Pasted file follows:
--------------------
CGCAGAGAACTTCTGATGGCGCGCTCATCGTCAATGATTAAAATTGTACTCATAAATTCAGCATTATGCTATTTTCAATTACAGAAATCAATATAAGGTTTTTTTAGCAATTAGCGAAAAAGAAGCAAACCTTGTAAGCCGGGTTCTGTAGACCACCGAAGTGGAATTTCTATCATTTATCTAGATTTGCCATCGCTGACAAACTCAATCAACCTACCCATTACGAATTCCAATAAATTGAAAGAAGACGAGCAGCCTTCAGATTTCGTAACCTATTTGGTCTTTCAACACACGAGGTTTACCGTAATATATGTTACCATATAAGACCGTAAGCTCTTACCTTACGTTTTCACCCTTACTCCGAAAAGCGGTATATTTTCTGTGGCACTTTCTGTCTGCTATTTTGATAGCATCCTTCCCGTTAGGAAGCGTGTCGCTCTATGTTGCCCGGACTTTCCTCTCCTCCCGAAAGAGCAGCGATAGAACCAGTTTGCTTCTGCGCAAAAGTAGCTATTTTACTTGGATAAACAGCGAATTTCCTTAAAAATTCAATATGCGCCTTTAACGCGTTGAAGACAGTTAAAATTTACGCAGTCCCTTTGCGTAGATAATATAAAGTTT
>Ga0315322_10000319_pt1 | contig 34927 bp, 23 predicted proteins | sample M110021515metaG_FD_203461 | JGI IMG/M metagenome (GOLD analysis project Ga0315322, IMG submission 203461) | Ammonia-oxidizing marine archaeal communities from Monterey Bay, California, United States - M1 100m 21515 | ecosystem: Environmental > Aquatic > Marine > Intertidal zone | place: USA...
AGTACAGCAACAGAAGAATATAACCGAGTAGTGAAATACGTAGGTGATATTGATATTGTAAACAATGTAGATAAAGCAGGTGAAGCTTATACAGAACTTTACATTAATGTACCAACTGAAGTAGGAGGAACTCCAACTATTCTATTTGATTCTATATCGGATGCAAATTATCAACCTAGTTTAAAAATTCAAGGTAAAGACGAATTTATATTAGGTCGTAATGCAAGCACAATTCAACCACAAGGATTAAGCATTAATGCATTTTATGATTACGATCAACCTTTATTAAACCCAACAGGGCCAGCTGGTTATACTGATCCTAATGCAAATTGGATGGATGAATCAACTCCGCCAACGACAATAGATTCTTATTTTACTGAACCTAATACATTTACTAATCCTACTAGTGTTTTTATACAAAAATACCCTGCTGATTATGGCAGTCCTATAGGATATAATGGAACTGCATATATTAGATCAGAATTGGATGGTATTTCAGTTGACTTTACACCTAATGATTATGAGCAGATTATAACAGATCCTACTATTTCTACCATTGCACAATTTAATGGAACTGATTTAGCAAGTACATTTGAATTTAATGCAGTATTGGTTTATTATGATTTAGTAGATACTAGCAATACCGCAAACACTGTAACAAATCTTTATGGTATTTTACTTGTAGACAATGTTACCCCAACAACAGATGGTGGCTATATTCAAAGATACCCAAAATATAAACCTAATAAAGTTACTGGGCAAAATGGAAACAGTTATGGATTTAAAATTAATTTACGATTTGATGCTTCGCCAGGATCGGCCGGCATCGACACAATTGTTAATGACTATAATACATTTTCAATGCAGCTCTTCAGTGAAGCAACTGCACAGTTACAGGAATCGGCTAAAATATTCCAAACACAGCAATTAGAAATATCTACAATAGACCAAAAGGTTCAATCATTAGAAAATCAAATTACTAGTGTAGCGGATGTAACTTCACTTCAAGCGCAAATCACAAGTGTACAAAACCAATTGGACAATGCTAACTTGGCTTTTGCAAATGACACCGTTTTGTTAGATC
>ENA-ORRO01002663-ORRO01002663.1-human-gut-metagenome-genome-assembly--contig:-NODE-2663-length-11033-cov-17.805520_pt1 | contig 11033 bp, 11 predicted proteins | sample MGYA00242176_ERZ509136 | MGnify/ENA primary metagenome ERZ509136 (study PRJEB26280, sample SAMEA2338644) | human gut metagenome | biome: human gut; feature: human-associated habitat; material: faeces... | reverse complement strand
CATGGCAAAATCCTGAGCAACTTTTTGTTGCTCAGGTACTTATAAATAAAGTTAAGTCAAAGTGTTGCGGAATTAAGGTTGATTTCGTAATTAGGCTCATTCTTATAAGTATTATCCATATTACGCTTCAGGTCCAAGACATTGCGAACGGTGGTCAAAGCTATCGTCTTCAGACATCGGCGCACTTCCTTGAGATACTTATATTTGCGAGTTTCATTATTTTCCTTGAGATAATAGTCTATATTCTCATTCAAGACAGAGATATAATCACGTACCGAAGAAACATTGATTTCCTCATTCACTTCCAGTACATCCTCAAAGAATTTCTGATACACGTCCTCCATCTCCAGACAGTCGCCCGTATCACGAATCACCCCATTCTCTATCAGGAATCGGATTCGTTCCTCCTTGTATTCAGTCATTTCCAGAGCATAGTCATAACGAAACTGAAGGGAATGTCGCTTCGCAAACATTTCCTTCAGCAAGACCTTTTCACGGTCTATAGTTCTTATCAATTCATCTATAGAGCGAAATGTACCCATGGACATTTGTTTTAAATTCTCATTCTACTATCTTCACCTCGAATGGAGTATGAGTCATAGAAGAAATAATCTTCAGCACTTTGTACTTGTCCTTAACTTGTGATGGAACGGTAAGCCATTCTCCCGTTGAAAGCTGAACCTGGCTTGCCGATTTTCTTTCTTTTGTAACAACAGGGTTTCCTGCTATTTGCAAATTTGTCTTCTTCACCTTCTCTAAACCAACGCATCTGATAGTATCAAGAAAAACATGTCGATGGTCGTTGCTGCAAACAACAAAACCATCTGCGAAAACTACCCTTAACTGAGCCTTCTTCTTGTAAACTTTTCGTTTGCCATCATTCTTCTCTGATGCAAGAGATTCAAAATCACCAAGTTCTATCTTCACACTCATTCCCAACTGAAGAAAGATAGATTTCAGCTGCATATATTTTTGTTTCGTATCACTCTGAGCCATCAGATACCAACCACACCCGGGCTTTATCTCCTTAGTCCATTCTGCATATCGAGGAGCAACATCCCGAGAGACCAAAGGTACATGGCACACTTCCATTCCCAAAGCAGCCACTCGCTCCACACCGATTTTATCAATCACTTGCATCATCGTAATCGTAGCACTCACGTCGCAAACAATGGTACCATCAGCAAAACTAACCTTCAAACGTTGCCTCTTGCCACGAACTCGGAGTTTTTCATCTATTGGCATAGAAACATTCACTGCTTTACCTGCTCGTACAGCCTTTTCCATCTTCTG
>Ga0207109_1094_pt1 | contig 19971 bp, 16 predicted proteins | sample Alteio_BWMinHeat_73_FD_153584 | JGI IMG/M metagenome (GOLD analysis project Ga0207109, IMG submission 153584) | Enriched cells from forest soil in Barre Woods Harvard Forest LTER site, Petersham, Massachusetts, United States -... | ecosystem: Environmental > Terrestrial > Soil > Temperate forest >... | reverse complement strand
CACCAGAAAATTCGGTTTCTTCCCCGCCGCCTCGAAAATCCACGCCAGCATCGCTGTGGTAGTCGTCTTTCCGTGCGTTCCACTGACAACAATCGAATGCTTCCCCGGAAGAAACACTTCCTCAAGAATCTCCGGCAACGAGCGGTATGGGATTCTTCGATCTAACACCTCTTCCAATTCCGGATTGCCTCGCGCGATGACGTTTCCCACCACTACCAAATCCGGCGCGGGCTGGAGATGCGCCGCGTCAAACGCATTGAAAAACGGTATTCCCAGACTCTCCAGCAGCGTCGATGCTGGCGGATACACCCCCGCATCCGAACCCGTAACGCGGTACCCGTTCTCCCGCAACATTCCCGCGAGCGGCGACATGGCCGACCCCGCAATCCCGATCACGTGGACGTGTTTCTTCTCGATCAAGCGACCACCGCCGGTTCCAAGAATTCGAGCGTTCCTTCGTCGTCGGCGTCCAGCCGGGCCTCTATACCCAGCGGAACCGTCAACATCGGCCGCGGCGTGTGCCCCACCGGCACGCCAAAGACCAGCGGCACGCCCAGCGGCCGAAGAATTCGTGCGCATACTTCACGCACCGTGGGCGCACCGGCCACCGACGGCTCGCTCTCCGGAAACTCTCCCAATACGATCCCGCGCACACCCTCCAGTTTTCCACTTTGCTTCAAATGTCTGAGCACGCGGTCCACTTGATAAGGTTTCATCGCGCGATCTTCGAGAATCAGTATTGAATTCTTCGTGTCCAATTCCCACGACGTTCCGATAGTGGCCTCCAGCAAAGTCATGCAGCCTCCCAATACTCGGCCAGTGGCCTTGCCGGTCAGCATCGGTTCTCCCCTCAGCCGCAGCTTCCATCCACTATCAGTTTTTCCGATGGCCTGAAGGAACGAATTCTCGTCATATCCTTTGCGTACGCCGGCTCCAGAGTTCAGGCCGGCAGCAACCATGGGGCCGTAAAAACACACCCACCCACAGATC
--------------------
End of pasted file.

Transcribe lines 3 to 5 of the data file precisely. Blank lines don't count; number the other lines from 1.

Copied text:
AGTACAGCAACAGAAGAATATAACCGAGTAGTGAAATACGTAGGTGATATTGATATTGTAAACAATGTAGATAAAGCAGGTGAAGCTTATACAGAACTTTACATTAATGTACCAACTGAAGTAGGAGGAACTCCAACTATTCTATTTGATTCTATATCGGATGCAAATTATCAACCTAGTTTAAAAATTCAAGGTAAAGACGAATTTATATTAGGTCGTAATGCAAGCACAATTCAACCACAAGGATTAAGCATTAATGCATTTTATGATTACGATCAACCTTTATTAAACCCAACAGGGCCAGCTGGTTATACTGATCCTAATGCAAATTGGATGGATGAATCAACTCCGCCAACGACAATAGATTCTTATTTTACTGAACCTAATACATTTACTAATCCTACTAGTGTTTTTATACAAAAATACCCTGCTGATTATGGCAGTCCTATAGGATATAATGGAACTGCATATATTAGATCAGAATTGGATGGTATTTCAGTTGACTTTACACCTAATGATTATGAGCAGATTATAACAGATCCTACTATTTCTACCATTGCACAATTTAATGGAACTGATTTAGCAAGTACATTTGAATTTAATGCAGTATTGGTTTATTATGATTTAGTAGATACTAGCAATACCGCAAACACTGTAACAAATCTTTATGGTATTTTACTTGTAGACAATGTTACCCCAACAACAGATGGTGGCTATATTCAAAGATACCCAAAATATAAACCTAATAAAGTTACTGGGCAAAATGGAAACAGTTATGGATTTAAAATTAATTTACGATTTGATGCTTCGCCAGGATCGGCCGGCATCGACACAATTGTTAATGACTATAATACATTTTCAATGCAGCTCTTCAGTGAAGCAACTGCACAGTTACAGGAATCGGCTAAAATATTCCAAACACAGCAATTAGAAATATCTACAATAGACCAAAAGGTTCAATCATTAGAAAATCAAATTACTAGTGTAGCGGATGTAACTTCACTTCAAGCGCAAATCACAAGTGTACAAAACCAATTGGACAATGCTAACTTGGCTTTTGCAAATGACACCGTTTTGTTAGATC
>ENA-ORRO01002663-ORRO01002663.1-human-gut-metagenome-genome-assembly--contig:-NODE-2663-length-11033-cov-17.805520_pt1 | contig 11033 bp, 11 predicted proteins | sample MGYA00242176_ERZ509136 | MGnify/ENA primary metagenome ERZ509136 (study PRJEB26280, sample SAMEA2338644) | human gut metagenome | biome: human gut; feature: human-associated habitat; material: faeces... | reverse complement strand
CATGGCAAAATCCTGAGCAACTTTTTGTTGCTCAGGTACTTATAAATAAAGTTAAGTCAAAGTGTTGCGGAATTAAGGTTGATTTCGTAATTAGGCTCATTCTTATAAGTATTATCCATATTACGCTTCAGGTCCAAGACATTGCGAACGGTGGTCAAAGCTATCGTCTTCAGACATCGGCGCACTTCCTTGAGATACTTATATTTGCGAGTTTCATTATTTTCCTTGAGATAATAGTCTATATTCTCATTCAAGACAGAGATATAATCACGTACCGAAGAAACATTGATTTCCTCATTCACTTCCAGTACATCCTCAAAGAATTTCTGATACACGTCCTCCATCTCCAGACAGTCGCCCGTATCACGAATCACCCCATTCTCTATCAGGAATCGGATTCGTTCCTCCTTGTATTCAGTCATTTCCAGAGCATAGTCATAACGAAACTGAAGGGAATGTCGCTTCGCAAACATTTCCTTCAGCAAGACCTTTTCACGGTCTATAGTTCTTATCAATTCATCTATAGAGCGAAATGTACCCATGGACATTTGTTTTAAATTCTCATTCTACTATCTTCACCTCGAATGGAGTATGAGTCATAGAAGAAATAATCTTCAGCACTTTGTACTTGTCCTTAACTTGTGATGGAACGGTAAGCCATTCTCCCGTTGAAAGCTGAACCTGGCTTGCCGATTTTCTTTCTTTTGTAACAACAGGGTTTCCTGCTATTTGCAAATTTGTCTTCTTCACCTTCTCTAAACCAACGCATCTGATAGTATCAAGAAAAACATGTCGATGGTCGTTGCTGCAAACAACAAAACCATCTGCGAAAACTACCCTTAACTGAGCCTTCTTCTTGTAAACTTTTCGTTTGCCATCATTCTTCTCTGATGCAAGAGATTCAAAATCACCAAGTTCTATCTTCACACTCATTCCCAACTGAAGAAAGATAGATTTCAGCTGCATATATTTTTGTTTCGTATCACTCTGAGCCATCAGATACCAACCACACCCGGGCTTTATCTCCTTAGTCCATTCTGCATATCGAGGAGCAACATCCCGAGAGACCAAAGGTACATGGCACACTTCCATTCCCAAAGCAGCCACTCGCTCCACACCGATTTTATCAATCACTTGCATCATCGTAATCGTAGCACTCACGTCGCAAACAATGGTACCATCAGCAAAACTAACCTTCAAACGTTGCCTCTTGCCACGAACTCGGAGTTTTTCATCTATTGGCATAGAAACATTCACTGCTTTACCTGCTCGTACAGCCTTTTCCATCTTCTG